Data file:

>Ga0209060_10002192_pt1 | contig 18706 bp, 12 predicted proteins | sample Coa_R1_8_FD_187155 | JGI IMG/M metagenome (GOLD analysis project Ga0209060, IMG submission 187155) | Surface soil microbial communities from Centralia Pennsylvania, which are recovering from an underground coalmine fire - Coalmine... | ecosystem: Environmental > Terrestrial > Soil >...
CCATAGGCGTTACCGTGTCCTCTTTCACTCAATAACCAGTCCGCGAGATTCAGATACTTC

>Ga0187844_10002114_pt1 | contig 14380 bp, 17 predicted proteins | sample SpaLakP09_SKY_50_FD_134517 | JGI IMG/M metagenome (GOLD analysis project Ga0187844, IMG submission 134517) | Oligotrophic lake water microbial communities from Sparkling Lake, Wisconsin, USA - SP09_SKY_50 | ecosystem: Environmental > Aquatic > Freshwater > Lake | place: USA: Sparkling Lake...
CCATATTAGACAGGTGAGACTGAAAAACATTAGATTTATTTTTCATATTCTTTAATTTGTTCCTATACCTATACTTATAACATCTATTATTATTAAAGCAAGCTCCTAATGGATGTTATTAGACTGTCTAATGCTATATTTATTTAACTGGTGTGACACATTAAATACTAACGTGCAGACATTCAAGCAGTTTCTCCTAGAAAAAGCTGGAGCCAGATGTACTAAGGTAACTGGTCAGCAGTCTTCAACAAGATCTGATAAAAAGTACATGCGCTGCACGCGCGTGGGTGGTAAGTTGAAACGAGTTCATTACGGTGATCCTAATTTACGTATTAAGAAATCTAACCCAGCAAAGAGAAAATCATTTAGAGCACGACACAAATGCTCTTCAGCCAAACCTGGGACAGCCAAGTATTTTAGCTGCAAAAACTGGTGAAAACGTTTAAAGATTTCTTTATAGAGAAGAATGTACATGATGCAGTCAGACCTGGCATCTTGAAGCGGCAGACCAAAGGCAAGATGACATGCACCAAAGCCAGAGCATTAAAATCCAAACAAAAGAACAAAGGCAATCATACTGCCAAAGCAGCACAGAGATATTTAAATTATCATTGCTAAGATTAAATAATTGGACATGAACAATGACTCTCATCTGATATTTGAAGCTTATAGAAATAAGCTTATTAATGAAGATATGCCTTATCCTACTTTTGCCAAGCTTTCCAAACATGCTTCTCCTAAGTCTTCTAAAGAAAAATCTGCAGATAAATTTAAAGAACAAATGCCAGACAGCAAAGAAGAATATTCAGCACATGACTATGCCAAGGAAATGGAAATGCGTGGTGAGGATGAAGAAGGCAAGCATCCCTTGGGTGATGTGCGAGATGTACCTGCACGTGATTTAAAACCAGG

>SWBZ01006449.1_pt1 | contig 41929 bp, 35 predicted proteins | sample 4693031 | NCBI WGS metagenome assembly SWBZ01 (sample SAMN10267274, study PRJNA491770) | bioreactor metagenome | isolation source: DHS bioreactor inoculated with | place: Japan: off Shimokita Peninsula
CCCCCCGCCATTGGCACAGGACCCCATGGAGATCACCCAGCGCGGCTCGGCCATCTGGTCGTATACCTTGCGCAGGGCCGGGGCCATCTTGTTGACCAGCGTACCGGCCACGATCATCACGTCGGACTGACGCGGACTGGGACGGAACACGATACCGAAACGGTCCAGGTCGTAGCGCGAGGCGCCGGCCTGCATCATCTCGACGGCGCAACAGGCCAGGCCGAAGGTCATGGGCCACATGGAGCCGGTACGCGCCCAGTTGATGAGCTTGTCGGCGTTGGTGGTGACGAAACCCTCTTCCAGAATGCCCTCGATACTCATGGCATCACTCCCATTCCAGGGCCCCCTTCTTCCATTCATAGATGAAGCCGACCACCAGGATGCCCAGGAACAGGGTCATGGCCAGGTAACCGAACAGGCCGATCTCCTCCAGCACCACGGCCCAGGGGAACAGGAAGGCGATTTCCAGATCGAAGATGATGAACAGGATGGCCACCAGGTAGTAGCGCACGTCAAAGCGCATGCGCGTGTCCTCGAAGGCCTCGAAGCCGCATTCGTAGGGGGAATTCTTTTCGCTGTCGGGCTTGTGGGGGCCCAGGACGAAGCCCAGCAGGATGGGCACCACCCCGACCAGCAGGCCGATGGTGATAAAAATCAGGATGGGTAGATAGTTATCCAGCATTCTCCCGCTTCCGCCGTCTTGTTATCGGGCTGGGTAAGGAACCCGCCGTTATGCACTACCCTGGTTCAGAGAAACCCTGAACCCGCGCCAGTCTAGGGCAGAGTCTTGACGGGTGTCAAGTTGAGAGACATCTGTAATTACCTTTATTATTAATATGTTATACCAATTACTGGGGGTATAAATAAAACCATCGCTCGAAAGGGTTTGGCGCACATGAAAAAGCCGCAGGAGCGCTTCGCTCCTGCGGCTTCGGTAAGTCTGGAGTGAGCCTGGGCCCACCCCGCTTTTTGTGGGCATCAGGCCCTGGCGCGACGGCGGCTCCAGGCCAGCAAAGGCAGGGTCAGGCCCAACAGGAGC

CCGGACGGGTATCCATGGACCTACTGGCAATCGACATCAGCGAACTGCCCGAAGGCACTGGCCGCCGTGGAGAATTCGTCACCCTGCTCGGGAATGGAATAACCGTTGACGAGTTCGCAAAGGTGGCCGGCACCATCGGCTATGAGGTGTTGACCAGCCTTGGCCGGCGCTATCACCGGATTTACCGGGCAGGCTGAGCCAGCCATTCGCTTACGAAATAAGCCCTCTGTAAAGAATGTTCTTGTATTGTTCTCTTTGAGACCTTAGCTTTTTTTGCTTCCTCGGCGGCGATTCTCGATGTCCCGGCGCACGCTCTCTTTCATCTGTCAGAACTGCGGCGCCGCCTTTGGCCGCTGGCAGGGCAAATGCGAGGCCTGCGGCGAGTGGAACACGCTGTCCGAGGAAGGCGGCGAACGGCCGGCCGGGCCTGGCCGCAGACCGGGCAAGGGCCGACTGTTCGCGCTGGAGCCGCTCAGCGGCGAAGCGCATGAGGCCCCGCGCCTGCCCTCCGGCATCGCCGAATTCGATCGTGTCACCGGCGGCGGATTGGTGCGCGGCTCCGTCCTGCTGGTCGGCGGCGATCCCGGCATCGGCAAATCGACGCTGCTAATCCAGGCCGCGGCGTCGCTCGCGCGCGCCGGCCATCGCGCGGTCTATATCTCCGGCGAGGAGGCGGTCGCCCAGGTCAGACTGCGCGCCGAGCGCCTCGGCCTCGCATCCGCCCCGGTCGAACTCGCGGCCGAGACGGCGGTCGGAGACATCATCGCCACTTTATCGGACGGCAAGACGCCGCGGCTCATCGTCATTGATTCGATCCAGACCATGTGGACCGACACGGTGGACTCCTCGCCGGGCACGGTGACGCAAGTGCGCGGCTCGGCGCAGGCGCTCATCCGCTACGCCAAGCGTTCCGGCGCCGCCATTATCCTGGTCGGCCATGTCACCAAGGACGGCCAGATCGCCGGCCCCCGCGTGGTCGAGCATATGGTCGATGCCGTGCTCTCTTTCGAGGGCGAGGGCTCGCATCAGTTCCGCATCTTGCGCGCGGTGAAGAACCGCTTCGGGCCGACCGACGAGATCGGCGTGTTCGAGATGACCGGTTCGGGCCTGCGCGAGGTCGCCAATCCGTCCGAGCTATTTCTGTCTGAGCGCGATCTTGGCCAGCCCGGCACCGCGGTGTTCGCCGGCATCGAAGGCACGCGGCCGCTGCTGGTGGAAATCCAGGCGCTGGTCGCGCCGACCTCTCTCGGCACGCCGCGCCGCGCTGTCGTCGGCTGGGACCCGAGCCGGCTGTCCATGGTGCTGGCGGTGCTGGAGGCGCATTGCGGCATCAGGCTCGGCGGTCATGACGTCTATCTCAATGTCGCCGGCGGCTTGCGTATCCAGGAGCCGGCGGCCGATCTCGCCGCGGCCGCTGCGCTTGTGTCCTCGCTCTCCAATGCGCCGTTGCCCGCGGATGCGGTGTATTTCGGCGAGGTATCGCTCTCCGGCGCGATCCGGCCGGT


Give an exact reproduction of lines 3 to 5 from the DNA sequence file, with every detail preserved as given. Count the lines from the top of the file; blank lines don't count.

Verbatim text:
>Ga0187844_10002114_pt1 | contig 14380 bp, 17 predicted proteins | sample SpaLakP09_SKY_50_FD_134517 | JGI IMG/M metagenome (GOLD analysis project Ga0187844, IMG submission 134517) | Oligotrophic lake water microbial communities from Sparkling Lake, Wisconsin, USA - SP09_SKY_50 | ecosystem: Environmental > Aquatic > Freshwater > Lake | place: USA: Sparkling Lake...
CCATATTAGACAGGTGAGACTGAAAAACATTAGATTTATTTTTCATATTCTTTAATTTGTTCCTATACCTATACTTATAACATCTATTATTATTAAAGCAAGCTCCTAATGGATGTTATTAGACTGTCTAATGCTATATTTATTTAACTGGTGTGACACATTAAATACTAACGTGCAGACATTCAAGCAGTTTCTCCTAGAAAAAGCTGGAGCCAGATGTACTAAGGTAACTGGTCAGCAGTCTTCAACAAGATCTGATAAAAAGTACATGCGCTGCACGCGCGTGGGTGGTAAGTTGAAACGAGTTCATTACGGTGATCCTAATTTACGTATTAAGAAATCTAACCCAGCAAAGAGAAAATCATTTAGAGCACGACACAAATGCTCTTCAGCCAAACCTGGGACAGCCAAGTATTTTAGCTGCAAAAACTGGTGAAAACGTTTAAAGATTTCTTTATAGAGAAGAATGTACATGATGCAGTCAGACCTGGCATCTTGAAGCGGCAGACCAAAGGCAAGATGACATGCACCAAAGCCAGAGCATTAAAATCCAAACAAAAGAACAAAGGCAATCATACTGCCAAAGCAGCACAGAGATATTTAAATTATCATTGCTAAGATTAAATAATTGGACATGAACAATGACTCTCATCTGATATTTGAAGCTTATAGAAATAAGCTTATTAATGAAGATATGCCTTATCCTACTTTTGCCAAGCTTTCCAAACATGCTTCTCCTAAGTCTTCTAAAGAAAAATCTGCAGATAAATTTAAAGAACAAATGCCAGACAGCAAAGAAGAATATTCAGCACATGACTATGCCAAGGAAATGGAAATGCGTGGTGAGGATGAAGAAGGCAAGCATCCCTTGGGTGATGTGCGAGATGTACCTGCACGTGATTTAAAACCAGG

>SWBZ01006449.1_pt1 | contig 41929 bp, 35 predicted proteins | sample 4693031 | NCBI WGS metagenome assembly SWBZ01 (sample SAMN10267274, study PRJNA491770) | bioreactor metagenome | isolation source: DHS bioreactor inoculated with | place: Japan: off Shimokita Peninsula